(1) U/s 14A Rs. 9,91,000/-

(2) Bad Debts Rs.1,62,81,557/ -

(3) Provision for diminution Rs. 21,98,638/ - in value of investments

 

Here it may be worth mentioning that the assessee’s appeal on the aforesaid disallowances was also dismissed by the ITAT vide order dated 10.7.2009 in ITA no.229/Ahd. /2005.

 

HELD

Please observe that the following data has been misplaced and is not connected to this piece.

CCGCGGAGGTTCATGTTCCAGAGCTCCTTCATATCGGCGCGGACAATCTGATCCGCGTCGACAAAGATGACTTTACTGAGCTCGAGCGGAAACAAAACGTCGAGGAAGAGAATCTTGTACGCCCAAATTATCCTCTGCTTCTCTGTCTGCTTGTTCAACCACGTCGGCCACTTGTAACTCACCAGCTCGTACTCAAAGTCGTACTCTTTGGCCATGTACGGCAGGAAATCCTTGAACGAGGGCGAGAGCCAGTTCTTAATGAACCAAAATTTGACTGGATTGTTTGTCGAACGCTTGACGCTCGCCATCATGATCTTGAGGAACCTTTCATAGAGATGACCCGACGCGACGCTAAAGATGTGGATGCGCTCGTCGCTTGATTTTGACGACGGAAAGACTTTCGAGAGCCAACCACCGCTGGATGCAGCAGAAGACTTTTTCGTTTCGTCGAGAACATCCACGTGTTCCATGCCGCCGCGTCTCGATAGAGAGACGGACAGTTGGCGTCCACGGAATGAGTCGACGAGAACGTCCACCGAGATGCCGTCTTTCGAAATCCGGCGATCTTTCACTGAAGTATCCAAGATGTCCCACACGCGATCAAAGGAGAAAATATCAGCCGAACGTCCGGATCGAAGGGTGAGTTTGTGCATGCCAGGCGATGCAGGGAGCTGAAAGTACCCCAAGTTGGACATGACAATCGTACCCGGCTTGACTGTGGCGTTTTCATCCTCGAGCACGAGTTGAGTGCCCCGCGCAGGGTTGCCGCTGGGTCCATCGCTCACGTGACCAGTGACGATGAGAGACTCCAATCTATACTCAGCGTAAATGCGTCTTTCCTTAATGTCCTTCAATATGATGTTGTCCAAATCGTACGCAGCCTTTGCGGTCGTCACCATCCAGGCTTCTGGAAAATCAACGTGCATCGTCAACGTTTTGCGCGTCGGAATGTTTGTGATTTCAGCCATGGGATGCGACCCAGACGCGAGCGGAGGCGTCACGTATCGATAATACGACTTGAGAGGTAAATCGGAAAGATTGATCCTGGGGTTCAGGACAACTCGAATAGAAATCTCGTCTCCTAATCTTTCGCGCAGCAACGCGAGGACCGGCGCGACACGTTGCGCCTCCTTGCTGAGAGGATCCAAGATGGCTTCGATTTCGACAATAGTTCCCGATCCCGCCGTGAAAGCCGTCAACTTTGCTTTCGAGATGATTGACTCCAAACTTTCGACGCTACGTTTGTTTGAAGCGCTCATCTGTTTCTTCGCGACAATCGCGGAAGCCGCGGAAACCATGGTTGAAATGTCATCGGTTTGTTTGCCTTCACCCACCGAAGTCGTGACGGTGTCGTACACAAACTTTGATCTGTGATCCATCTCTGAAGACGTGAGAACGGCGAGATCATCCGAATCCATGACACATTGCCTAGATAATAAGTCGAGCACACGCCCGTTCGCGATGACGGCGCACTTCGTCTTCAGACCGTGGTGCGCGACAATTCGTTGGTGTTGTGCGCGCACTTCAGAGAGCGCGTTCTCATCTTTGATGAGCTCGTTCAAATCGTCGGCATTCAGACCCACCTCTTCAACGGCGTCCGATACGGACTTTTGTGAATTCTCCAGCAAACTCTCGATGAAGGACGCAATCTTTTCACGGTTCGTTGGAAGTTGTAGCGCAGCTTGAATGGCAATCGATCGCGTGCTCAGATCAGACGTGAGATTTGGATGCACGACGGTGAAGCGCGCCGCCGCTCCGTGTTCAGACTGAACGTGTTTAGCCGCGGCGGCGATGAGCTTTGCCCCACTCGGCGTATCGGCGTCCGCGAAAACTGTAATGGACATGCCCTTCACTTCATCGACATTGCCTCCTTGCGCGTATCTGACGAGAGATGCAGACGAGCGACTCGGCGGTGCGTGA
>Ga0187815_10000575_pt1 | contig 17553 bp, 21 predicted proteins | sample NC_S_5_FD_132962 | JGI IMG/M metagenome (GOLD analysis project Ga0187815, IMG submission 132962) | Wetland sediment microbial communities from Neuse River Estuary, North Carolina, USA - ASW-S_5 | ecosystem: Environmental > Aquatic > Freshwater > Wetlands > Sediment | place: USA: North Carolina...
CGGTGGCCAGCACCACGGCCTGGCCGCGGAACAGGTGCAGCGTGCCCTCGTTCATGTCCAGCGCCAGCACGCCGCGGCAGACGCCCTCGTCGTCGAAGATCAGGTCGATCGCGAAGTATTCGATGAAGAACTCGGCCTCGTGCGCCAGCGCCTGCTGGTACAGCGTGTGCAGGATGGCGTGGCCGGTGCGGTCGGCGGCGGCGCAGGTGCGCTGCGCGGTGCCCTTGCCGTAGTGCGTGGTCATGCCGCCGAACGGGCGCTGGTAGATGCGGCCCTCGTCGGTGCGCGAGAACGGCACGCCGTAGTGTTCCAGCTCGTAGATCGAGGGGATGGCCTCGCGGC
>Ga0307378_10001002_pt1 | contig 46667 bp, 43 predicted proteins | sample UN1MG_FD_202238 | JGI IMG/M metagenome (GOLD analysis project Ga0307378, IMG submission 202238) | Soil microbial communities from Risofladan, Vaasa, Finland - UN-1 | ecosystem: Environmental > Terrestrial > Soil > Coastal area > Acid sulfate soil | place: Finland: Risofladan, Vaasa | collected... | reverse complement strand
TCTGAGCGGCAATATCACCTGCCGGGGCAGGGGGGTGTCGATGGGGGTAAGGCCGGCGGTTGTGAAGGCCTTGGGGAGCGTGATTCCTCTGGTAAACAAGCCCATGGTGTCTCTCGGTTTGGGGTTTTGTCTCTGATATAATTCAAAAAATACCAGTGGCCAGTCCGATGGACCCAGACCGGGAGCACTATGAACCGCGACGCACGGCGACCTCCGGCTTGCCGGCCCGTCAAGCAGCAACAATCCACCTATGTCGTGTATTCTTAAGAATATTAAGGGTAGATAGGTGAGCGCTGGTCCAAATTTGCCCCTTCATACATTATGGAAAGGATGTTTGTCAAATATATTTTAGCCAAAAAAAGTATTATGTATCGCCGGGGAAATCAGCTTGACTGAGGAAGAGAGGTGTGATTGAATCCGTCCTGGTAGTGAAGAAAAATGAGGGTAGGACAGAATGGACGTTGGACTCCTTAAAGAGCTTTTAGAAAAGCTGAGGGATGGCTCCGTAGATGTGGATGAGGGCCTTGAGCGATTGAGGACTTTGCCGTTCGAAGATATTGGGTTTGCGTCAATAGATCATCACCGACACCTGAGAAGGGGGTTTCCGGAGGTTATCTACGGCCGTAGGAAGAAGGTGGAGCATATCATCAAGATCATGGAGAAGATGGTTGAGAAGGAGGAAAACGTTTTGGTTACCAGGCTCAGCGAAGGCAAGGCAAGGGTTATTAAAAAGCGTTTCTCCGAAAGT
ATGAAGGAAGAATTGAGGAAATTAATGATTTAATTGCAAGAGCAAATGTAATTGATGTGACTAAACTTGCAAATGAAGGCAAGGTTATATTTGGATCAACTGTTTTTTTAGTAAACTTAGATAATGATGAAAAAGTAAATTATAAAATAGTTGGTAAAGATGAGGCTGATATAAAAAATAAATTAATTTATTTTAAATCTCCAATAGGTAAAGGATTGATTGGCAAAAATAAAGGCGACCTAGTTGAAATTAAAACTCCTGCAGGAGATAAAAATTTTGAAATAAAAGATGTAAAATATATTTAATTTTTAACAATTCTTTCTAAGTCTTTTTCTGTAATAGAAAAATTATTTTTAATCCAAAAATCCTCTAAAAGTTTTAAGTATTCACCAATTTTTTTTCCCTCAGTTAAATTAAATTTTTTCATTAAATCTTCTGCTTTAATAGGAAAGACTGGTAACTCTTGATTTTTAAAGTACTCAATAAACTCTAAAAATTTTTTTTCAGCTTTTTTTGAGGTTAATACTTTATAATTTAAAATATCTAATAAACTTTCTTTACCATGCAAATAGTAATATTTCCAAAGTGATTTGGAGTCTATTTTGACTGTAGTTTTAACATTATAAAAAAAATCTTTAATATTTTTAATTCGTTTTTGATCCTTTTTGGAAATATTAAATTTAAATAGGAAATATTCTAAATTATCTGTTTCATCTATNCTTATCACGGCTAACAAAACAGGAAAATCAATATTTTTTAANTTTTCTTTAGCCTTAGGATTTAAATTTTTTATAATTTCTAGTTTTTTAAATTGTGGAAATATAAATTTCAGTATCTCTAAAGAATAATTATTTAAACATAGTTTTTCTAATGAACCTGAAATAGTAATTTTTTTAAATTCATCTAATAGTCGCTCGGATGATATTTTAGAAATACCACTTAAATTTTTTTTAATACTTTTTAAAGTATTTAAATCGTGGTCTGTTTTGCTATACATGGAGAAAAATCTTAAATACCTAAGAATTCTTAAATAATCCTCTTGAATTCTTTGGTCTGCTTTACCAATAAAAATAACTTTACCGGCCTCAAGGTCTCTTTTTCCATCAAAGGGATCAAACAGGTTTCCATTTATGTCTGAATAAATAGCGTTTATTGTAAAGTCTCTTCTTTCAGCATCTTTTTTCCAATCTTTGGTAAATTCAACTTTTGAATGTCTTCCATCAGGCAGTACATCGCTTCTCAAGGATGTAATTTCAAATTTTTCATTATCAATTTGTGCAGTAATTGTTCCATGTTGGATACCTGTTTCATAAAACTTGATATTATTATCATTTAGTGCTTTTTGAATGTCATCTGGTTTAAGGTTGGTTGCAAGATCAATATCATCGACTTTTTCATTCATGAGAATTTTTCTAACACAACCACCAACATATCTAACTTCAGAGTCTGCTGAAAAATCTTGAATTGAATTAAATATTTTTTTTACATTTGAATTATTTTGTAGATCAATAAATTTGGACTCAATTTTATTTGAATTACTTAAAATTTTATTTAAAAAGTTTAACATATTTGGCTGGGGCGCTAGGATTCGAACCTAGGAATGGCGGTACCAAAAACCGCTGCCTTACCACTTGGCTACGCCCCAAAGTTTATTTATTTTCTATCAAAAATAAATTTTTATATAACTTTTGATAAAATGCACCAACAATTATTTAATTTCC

If the disclosure of facts is incorrect or false to the knowledge of the assessee and it is established, then such disclosure cannot take it out from the purview of the act of concealment of particulars or furnishing inaccurate particulars thereof for the purpose of levy of penalty. The penalty u/s 271(1)(c) of the Act is leviable if the AO is satisfied in the course of any proceedings under this Act that any person has concealed the particulars of his income or furnished inaccurate particulars of such income. Here we may point out that the decisions relied upon by the assessee on the issue of recording of satisfaction by the AO before initiating penalty proceedings u/s 271(1) (c) of the Act are no longer relevant in view of sub-section 1B inserted in section 271 of the Act by ITA Finance Act, 2008. The said provision purports to create a fiction by which satisfaction of the AO is deemed to have been recorded in cases where an addition or disallowance is made by the assessing officer and a direction for initiation of penalty proceedings is issued. The said provision is made effective retrospectively with effect from 1st April, 1989. The ld. AR on behalf of the assessee has not explained as to how the decisions relied upon by him regarding recording of satisfaction were relevant in view of the said provisions of sec. 271(1B) of the Act.